Those wanting to focus attention on climate change will switch off their lights worldwide for one hour on Saturday, March 28th, 2015, from 20:30 to 21:30 during participants’ local time. The idea being that Earth Hour supporters are contributing to real climate change solutions to combat what many scientists say is our planet’s greatest environmental challenge.
This year is set to be a record-breaking Earth Hour celebration with 172 nations and territories confirming that they will take part, including countries on the climate frontlines such as Madagascar, the Maldives, and the Philippines, as well as key actors such as the US, China, the European Union, and Brazil.
Earth Hour, which is organized by the World Wildlife Fund for Nature (WWF), was famously started as a lights-off event in 2007 in Sydney, Australia. Since then it has ballooned into the world’s biggest grassroots movement for the environment, raising public awareness and action on climate in over seven thousand cities across the planet.
Earth Hour is today the world’s biggest grassroots movement for the environment. (Image Source: Earth Hour)
From Australia to Cambodia, Cameroon, UK to Colombia, offices, homes, skylines and monuments will go dark as the world shows solidarity and calls for collective action to ‘change climate change’.
In London, Buckingham Palace, the Royal Albert Hall, and the Gherkin will switch their lights off for 60 minutes, as will the Eiffel Tower in Paris and the Golden Gate Bridge in San Francisco. The Empire State Building says its lighting will be reduced to “a faint sparkle in honor of Earth hour” on March 28.
According to the WWF, nearly forty UNESCO World Heritage Sites, including Edinburgh Castle in Scotland and the Acropolis in Athens will go dark.
Chair of the Board of Directors, Earth Hour Global, Sudhanshu Sarronwala, said:
“As Earth Hour continues to break records for global participation, our supporters continue to reach new heights for energy and creativity in using their power to make a difference.”
“Every light switch turned off, every signature collected and every project funded, gives us renewed hope that together we can change climate change.”
Impact of Earth Hour
Even before Earth Hour falls on the twenty-four time zones on Saturday, WWF claims its teams are already using the movement’s impact to drive concrete action and solutions on climate change.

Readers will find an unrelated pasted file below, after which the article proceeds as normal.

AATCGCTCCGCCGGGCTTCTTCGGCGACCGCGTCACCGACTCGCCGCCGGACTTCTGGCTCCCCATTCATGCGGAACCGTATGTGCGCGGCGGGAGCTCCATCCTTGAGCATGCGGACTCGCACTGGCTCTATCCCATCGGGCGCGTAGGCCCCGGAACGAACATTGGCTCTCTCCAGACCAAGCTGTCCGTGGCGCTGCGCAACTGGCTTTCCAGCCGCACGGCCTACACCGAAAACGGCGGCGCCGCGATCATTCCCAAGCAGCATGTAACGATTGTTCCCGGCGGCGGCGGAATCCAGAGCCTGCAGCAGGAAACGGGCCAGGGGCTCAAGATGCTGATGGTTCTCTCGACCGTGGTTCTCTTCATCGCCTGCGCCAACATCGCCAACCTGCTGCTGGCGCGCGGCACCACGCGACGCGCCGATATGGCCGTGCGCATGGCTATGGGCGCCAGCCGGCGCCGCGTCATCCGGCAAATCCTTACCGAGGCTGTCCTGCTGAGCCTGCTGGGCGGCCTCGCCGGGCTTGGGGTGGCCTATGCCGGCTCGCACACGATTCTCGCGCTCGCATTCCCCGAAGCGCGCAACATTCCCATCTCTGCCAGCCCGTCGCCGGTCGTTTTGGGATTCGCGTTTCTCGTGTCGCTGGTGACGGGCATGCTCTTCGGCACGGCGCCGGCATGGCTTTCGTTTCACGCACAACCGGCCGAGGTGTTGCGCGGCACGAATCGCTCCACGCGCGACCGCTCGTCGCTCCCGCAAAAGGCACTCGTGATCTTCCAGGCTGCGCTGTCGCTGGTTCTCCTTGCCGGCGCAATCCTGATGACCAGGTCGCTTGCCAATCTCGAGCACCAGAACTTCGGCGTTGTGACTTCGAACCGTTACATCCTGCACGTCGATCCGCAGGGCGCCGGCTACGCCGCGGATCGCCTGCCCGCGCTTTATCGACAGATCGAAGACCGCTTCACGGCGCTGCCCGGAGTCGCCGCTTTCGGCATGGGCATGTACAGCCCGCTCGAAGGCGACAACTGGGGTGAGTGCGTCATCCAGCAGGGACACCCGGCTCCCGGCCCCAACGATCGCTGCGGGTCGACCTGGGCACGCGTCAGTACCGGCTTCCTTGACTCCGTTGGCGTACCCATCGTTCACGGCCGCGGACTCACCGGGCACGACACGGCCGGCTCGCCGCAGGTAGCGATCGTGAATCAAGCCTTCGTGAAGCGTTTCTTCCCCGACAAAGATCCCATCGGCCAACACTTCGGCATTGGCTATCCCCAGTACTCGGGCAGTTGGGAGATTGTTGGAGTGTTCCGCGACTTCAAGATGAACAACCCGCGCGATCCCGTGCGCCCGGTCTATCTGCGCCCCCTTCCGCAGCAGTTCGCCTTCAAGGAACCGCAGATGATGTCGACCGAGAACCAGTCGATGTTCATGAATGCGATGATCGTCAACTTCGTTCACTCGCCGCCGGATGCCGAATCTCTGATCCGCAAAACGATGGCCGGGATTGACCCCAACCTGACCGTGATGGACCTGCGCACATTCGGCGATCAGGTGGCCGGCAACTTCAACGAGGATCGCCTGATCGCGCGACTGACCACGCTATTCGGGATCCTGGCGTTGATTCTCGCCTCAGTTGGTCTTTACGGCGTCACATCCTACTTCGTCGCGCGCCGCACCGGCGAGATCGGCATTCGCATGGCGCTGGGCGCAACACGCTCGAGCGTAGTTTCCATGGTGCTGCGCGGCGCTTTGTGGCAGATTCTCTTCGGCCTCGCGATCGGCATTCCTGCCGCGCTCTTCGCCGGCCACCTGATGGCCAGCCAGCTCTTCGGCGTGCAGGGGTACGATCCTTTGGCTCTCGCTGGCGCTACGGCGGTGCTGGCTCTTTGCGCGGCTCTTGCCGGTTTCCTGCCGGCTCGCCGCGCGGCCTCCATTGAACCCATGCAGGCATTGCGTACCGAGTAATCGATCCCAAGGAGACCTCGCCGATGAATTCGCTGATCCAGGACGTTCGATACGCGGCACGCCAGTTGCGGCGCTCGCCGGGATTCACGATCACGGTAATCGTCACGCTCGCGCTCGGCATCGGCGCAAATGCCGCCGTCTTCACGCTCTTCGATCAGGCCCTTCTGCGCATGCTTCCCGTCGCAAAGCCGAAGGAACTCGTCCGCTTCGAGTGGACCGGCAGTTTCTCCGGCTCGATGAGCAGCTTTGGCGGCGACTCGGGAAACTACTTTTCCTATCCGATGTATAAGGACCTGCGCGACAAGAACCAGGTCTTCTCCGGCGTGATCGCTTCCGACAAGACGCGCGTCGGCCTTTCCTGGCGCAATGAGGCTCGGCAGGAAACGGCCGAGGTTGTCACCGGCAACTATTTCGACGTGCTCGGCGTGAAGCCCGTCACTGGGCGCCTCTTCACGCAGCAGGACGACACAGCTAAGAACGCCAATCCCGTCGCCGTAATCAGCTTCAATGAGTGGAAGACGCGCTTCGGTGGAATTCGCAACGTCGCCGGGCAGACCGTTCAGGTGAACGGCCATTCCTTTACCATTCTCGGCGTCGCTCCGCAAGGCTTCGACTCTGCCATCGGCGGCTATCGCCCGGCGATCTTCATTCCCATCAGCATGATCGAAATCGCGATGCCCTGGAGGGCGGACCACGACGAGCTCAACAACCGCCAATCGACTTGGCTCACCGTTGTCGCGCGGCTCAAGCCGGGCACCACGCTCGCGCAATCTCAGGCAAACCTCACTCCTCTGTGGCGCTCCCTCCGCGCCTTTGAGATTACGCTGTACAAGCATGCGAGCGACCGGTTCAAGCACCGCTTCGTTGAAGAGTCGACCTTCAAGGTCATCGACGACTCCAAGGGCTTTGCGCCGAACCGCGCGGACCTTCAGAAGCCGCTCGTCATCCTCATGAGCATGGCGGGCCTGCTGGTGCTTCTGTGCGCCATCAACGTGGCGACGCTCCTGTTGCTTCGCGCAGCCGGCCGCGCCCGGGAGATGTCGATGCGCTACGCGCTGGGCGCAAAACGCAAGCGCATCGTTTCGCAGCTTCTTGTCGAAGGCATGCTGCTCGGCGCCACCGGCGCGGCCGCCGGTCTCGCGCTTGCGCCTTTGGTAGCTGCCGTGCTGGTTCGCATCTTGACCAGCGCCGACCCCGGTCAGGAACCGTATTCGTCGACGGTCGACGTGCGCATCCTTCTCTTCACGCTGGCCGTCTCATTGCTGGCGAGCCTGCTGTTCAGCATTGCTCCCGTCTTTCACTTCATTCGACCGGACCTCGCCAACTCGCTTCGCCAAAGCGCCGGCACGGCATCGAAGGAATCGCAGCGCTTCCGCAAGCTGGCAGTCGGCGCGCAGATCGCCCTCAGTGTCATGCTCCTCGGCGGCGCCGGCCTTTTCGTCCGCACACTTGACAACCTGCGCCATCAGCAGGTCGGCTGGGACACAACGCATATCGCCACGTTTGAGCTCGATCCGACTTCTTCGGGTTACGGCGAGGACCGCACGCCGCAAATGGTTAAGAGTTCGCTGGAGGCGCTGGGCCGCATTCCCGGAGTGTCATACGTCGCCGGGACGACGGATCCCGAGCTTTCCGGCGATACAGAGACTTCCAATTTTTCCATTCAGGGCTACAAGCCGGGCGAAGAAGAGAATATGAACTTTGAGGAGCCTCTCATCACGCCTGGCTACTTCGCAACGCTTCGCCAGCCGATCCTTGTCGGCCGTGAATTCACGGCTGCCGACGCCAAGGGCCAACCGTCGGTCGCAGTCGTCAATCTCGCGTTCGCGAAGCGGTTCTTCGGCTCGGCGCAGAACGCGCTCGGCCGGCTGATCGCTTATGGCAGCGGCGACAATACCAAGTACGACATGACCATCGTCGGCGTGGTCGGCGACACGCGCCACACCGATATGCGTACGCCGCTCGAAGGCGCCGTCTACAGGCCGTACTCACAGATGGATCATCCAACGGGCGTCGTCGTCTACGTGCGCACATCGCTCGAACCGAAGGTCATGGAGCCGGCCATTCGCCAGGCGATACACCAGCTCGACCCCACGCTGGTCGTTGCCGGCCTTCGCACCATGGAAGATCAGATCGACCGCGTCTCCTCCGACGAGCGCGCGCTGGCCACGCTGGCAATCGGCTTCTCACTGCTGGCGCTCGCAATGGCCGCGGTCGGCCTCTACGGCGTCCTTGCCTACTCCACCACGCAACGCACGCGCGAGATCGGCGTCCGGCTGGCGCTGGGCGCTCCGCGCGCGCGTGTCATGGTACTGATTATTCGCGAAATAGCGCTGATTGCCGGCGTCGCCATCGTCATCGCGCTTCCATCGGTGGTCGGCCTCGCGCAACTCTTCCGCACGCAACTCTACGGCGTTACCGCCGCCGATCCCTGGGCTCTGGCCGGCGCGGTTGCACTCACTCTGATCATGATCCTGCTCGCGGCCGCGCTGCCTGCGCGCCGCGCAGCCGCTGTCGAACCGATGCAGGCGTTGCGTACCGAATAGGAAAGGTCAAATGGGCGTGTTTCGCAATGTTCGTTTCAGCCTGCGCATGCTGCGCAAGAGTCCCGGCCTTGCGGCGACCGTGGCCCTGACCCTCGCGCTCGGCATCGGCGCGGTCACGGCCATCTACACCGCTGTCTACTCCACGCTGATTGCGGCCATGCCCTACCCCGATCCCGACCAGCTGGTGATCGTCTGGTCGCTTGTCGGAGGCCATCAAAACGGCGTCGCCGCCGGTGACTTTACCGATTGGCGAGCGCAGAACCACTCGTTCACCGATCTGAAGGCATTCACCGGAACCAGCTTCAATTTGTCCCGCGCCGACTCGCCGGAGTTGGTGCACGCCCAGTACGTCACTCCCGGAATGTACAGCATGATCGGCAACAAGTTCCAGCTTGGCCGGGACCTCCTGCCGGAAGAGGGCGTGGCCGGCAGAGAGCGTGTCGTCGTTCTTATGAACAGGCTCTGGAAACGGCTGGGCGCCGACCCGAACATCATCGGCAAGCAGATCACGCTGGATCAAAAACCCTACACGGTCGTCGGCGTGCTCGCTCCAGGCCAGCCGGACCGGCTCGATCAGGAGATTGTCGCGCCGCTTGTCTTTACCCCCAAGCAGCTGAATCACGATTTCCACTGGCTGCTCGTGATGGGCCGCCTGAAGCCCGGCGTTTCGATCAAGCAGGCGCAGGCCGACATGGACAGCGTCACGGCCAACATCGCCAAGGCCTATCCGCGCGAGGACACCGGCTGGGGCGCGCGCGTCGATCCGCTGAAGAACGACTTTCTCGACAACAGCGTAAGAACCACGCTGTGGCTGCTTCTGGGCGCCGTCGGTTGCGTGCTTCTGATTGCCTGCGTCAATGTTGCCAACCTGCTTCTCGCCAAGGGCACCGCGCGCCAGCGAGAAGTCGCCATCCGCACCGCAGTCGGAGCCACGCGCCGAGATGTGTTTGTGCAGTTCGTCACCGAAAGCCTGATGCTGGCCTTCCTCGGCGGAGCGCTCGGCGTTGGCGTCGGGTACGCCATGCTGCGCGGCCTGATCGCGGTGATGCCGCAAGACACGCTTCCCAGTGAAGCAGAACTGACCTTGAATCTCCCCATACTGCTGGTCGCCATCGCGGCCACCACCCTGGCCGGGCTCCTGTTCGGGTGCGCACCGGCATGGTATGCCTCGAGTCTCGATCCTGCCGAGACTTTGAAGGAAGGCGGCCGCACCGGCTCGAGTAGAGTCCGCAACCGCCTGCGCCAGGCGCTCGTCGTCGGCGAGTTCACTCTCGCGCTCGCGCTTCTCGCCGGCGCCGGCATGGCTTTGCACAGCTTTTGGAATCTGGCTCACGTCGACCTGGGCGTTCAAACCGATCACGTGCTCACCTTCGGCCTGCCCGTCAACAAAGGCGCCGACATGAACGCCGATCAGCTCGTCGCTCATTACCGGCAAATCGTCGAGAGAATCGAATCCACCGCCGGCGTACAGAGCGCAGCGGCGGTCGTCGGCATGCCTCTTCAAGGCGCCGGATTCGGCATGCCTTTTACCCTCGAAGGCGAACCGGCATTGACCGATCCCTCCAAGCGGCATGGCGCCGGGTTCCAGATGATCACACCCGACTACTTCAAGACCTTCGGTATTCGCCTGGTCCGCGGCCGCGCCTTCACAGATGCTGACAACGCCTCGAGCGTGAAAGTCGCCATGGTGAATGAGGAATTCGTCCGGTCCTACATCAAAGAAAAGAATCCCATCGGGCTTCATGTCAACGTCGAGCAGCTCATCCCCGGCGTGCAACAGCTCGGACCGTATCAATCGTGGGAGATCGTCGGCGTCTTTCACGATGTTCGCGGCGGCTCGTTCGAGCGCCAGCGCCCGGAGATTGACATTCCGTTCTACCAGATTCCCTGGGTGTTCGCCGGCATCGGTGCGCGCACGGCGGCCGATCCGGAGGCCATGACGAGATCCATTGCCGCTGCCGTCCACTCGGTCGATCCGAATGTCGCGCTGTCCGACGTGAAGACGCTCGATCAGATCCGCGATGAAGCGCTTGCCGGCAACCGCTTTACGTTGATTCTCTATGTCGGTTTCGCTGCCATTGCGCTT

The WWF wrote:
“From collecting 100,000 signatures to urge a ban on the exploration of Arctic oil in Russia to reducing people’s dependency on firewood and forests by building sustainable livelihoods in Uganda, Earth Hour is empowering people to be a part of a global movement to take climate action.”
“In past months, Earth Hour supporters have also used their power on the Earth Hour crowdfunding platform to help build community climate resilience in India, Indonesia, Colombia and Portugal. WWF teams are also building on Earth Hour’s potential to inspire action from individuals, businesses and governments by advocating climate-friendly policy and legislation on themes such as access to renewable energy and reforestation.”
The lights at famous landmarks, such as the Eiffel Tower, will be switched off for one hour. (Image: Health Hour)
Mr. Sarronwala said Earth Hour demonstrates what we as humans can achieve together. “From creating a forest in Uganda to lighting up entire villages with solar power in India and the Philippines, the power of the crowd to make change happen is phenomenal. With Earth Hour, every light switch turned off is hope for climate action turned on,” he said.
Action required to combat climate change means more than just switching off lights across the planet for one hour – measures must be taken throughout the year, WWF says.
“As Earth Hour brings temporary darkness to many of the world’s most recognizable landmarks, WWF hopes to shed permanent light on the power each individual has to change climate change,” WWF says.
You can see how events are happening near you at Earth Hour Tracker – you can even create your own Earth Hour activity.
Video – Earth Hour 2015